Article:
Non-profit Agency – SBA or SEC model?
This essay is in partial response to an article by Rick Cohen on the Blue Avacado about the demise of the Vanguard Foundation.
SBA or SEC model for Non-profit Legislation:
While Congresswoman Betty McCollum’s proposed legislation about creating a “Small Business Administration (SBA) for non-profits has received a fair amount of press in non-profit circles, my question is would a model based on the Securities and Exchange Commission (SEC) organization make more sense? The core principle of the laws about capital formation is “Full Disclosure and Transparency.” That’s way public corporations have to file both annual reports (10-K’s in SEC parlance) and quarterly reports (10-Qs), as well as special reports about any “material change”, e.g. insider trading, change in the corporate structure, etc.
In the context of Rick’s question about where was the IRS or the Attorney General, it’s often very late in the game when criminal actions are discovered. If non-profits above a certain size were required to have periodic filings (since they are also a “public” entity) this could be a better model for creating early warning systems that would let both donors and officials know of potential problems sooner rather than later.
The other appeal of the SEC model is that it is one that has both government and non-government entities as a critical part of the overall structure. The SEC does not have 100% responsibility for monitoring and disclosing issues with corporations, the “Self-Regulatory Organizations (SROs)” actually have the first responsibility for monitoring and making sure corporations and broker-dealers are following the rules. Who are the SROs – they are they exchanges and other key components of the USA’s capital formation system – New York Stock Exchange, NASDAQ, etc.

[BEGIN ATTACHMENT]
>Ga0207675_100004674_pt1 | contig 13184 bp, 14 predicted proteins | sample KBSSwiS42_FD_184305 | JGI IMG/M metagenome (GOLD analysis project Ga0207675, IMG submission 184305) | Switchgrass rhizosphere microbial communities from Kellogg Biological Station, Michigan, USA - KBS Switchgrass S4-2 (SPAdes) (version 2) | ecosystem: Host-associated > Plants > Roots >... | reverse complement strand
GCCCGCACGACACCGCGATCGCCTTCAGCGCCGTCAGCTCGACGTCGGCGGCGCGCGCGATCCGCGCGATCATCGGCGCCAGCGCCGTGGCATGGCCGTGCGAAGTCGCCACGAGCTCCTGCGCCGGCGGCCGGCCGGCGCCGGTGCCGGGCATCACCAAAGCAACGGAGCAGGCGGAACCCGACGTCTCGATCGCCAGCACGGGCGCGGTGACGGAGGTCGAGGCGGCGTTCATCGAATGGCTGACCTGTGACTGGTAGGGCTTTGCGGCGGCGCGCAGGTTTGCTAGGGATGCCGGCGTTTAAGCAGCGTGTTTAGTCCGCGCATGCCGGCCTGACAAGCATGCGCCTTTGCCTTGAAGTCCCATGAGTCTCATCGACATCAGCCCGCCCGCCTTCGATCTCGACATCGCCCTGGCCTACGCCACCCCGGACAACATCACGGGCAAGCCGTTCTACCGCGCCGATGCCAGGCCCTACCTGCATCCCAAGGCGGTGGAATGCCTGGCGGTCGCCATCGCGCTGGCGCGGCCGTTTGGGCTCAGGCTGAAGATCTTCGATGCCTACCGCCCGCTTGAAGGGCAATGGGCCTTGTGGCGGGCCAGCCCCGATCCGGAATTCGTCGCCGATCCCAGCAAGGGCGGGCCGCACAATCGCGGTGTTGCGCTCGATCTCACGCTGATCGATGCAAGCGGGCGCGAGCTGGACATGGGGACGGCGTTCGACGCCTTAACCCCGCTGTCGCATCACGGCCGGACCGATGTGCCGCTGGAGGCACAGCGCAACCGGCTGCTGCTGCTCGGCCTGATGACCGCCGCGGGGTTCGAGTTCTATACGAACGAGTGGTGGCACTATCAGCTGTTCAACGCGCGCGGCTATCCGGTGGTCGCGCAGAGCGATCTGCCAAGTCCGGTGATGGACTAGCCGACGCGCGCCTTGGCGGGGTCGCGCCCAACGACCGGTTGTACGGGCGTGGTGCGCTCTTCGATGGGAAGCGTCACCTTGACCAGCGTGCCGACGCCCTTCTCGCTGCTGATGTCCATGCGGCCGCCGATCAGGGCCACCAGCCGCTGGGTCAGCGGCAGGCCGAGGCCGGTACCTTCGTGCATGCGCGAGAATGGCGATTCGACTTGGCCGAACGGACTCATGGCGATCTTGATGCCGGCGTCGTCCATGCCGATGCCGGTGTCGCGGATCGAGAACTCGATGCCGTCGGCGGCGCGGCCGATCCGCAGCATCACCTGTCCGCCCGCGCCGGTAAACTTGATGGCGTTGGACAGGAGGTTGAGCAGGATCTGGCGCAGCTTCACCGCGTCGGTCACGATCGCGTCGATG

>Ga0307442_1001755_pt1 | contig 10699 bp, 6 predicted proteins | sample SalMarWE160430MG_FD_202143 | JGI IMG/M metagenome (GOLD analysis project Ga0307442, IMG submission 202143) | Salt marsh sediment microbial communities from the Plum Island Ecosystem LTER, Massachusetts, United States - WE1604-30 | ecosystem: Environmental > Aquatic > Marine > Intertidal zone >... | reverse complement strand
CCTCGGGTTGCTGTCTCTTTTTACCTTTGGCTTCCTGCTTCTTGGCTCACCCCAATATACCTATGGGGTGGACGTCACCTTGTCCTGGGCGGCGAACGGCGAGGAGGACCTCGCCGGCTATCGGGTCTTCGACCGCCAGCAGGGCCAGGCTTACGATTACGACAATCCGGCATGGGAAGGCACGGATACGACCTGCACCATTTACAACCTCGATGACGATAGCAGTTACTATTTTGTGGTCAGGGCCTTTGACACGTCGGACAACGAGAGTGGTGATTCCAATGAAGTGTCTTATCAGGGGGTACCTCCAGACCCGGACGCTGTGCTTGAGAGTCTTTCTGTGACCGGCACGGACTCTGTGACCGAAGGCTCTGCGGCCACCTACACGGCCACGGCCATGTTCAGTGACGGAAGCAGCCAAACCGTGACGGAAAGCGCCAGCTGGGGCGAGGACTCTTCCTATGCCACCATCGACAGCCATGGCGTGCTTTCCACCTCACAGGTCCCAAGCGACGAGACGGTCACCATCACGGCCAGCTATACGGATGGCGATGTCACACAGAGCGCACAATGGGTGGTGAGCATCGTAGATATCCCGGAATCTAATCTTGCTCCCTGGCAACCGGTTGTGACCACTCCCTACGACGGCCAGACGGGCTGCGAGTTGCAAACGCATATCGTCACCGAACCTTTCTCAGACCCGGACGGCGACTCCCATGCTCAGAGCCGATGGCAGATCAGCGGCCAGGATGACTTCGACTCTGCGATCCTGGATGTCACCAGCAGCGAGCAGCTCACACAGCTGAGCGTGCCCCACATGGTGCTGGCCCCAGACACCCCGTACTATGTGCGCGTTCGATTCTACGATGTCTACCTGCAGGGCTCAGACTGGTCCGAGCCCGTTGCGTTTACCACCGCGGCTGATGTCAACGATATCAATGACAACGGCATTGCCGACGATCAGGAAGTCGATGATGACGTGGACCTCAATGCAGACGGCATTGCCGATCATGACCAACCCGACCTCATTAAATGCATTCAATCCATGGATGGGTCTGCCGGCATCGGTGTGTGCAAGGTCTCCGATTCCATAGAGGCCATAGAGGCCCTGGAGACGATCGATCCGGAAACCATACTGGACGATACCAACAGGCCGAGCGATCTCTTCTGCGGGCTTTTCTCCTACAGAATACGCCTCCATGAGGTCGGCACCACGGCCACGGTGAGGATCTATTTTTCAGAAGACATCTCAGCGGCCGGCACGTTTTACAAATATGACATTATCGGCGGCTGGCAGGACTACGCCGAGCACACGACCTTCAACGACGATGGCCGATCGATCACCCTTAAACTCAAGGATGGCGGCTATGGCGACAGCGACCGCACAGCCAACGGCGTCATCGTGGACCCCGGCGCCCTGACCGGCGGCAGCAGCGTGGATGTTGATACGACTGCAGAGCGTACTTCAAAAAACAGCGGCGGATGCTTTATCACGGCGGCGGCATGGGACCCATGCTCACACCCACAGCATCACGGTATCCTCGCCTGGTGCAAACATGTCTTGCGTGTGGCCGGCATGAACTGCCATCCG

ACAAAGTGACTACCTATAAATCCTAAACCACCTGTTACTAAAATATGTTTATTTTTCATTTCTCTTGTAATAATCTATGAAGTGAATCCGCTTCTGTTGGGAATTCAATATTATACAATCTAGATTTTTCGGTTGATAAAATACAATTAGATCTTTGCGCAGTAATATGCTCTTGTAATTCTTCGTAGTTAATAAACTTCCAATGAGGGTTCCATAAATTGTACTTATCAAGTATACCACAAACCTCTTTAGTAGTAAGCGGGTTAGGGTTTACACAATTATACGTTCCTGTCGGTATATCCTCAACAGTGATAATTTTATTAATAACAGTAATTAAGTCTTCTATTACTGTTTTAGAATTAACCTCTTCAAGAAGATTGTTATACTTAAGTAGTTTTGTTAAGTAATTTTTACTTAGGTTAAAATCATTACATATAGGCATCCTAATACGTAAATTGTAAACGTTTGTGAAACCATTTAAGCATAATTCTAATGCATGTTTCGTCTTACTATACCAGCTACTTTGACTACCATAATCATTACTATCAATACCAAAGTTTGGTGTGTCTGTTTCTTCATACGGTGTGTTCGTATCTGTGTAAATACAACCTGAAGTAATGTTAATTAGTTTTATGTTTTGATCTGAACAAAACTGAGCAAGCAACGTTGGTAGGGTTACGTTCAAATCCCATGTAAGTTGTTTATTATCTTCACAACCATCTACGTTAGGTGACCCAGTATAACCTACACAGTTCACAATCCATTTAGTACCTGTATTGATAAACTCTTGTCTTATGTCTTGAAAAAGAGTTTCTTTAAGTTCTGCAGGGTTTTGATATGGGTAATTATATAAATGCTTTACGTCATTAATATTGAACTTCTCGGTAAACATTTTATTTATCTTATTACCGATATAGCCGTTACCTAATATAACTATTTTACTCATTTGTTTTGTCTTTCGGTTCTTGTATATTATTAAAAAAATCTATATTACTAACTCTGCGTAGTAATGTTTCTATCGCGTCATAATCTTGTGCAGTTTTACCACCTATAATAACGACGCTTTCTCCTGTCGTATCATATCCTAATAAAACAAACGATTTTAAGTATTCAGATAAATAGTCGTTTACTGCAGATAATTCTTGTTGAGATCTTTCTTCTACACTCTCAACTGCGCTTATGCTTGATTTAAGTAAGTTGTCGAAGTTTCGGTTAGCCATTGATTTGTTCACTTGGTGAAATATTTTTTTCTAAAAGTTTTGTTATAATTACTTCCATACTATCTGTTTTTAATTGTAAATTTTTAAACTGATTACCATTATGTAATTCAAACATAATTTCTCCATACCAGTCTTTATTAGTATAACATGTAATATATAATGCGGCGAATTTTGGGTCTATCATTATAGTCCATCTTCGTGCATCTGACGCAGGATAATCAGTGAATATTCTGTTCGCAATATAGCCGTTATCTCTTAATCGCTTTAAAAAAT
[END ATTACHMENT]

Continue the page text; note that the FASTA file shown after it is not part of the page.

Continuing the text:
In the non-profit world, the Independent Sector, the National Council of Nonprofits, the Foundation Center, and others are some of the organizations that with expanded resources and authority could perhaps take on the responsibilities of being a “SRO” for non-profits. SROs have to be willing to discipline their members, that’s one of their key responsibilities. I give kudos to Congresswoman McCollum for paying attention to the non-profit world, which many Representatives and Senators do not. If the proposed legislation has any hearings, perhaps some of these ideas deserve discussion.
The CFC Coach
P.S. I’m not a securities lawyer, and don’t play one on TV.